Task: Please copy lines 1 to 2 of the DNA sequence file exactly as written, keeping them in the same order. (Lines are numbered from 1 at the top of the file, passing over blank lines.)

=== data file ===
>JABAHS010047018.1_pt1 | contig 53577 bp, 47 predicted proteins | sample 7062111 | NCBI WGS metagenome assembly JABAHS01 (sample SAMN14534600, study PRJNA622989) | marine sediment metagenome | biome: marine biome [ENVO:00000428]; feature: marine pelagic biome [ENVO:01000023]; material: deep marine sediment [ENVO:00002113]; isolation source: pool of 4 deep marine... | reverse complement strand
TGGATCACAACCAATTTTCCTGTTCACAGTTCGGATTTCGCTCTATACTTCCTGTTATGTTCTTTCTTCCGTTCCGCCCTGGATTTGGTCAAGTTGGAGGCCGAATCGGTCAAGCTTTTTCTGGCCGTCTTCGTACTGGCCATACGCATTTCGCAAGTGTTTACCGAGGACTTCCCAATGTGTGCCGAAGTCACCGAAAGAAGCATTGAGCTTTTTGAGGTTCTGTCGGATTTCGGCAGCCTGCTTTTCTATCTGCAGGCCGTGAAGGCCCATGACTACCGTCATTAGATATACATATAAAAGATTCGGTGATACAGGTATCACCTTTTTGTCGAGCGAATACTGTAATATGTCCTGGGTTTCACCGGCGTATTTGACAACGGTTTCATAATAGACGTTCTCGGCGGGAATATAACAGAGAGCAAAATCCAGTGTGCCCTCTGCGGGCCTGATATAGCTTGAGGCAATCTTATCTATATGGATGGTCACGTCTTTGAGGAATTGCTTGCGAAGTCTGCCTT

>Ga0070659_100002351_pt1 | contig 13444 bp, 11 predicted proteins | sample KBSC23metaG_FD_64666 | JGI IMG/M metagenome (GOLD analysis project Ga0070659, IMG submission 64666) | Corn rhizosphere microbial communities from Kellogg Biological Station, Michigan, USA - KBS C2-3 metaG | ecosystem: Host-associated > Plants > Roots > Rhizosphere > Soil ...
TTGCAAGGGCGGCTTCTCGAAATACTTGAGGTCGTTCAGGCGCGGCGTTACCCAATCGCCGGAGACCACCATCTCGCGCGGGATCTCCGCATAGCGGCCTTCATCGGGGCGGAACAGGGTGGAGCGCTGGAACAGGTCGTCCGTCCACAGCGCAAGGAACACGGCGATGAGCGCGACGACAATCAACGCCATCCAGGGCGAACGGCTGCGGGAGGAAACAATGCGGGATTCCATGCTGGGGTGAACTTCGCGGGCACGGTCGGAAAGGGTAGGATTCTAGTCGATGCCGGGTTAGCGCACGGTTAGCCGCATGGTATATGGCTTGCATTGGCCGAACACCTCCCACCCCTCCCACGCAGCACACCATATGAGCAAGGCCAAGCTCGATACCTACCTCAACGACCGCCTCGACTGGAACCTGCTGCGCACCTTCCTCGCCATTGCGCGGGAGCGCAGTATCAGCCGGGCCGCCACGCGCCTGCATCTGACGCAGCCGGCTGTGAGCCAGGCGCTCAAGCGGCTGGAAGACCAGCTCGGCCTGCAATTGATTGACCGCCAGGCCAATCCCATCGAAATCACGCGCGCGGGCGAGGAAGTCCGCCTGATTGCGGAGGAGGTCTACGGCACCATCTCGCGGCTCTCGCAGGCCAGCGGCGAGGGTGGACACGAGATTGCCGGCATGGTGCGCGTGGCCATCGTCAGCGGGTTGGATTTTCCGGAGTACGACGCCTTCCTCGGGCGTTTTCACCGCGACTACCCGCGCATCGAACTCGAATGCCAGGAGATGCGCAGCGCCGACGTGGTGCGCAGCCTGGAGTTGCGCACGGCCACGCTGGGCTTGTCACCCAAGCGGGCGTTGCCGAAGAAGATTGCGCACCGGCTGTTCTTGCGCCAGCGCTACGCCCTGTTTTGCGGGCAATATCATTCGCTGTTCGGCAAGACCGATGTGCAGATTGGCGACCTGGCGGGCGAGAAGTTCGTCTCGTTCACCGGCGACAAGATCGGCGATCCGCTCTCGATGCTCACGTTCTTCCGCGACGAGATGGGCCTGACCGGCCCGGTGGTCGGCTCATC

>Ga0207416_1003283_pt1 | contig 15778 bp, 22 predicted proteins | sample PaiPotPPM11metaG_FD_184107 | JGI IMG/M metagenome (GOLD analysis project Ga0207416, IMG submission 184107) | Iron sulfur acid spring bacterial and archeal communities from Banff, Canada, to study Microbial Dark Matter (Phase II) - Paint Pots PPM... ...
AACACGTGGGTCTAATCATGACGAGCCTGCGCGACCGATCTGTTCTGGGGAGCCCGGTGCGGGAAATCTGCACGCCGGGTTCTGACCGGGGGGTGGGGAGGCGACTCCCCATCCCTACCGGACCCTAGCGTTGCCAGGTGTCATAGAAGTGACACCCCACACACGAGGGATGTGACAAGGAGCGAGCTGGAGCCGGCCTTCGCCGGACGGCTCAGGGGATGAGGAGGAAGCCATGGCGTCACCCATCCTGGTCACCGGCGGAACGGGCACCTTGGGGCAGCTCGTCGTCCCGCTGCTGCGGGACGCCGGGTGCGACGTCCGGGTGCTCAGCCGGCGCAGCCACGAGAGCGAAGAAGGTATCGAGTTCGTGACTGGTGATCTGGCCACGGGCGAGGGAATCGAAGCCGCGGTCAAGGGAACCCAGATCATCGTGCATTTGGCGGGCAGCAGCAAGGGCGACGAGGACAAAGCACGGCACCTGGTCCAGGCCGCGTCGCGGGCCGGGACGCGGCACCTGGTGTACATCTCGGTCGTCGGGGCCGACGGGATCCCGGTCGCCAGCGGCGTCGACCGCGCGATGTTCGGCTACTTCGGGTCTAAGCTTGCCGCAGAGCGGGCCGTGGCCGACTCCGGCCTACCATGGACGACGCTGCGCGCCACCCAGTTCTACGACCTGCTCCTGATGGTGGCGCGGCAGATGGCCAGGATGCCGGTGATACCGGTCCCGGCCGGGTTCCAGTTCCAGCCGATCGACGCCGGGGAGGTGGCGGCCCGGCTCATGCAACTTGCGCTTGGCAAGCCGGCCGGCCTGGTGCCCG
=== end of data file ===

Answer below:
>JABAHS010047018.1_pt1 | contig 53577 bp, 47 predicted proteins | sample 7062111 | NCBI WGS metagenome assembly JABAHS01 (sample SAMN14534600, study PRJNA622989) | marine sediment metagenome | biome: marine biome [ENVO:00000428]; feature: marine pelagic biome [ENVO:01000023]; material: deep marine sediment [ENVO:00002113]; isolation source: pool of 4 deep marine... | reverse complement strand
TGGATCACAACCAATTTTCCTGTTCACAGTTCGGATTTCGCTCTATACTTCCTGTTATGTTCTTTCTTCCGTTCCGCCCTGGATTTGGTCAAGTTGGAGGCCGAATCGGTCAAGCTTTTTCTGGCCGTCTTCGTACTGGCCATACGCATTTCGCAAGTGTTTACCGAGGACTTCCCAATGTGTGCCGAAGTCACCGAAAGAAGCATTGAGCTTTTTGAGGTTCTGTCGGATTTCGGCAGCCTGCTTTTCTATCTGCAGGCCGTGAAGGCCCATGACTACCGTCATTAGATATACATATAAAAGATTCGGTGATACAGGTATCACCTTTTTGTCGAGCGAATACTGTAATATGTCCTGGGTTTCACCGGCGTATTTGACAACGGTTTCATAATAGACGTTCTCGGCGGGAATATAACAGAGAGCAAAATCCAGTGTGCCCTCTGCGGGCCTGATATAGCTTGAGGCAATCTTATCTATATGGATGGTCACGTCTTTGAGGAATTGCTTGCGAAGTCTGCCTT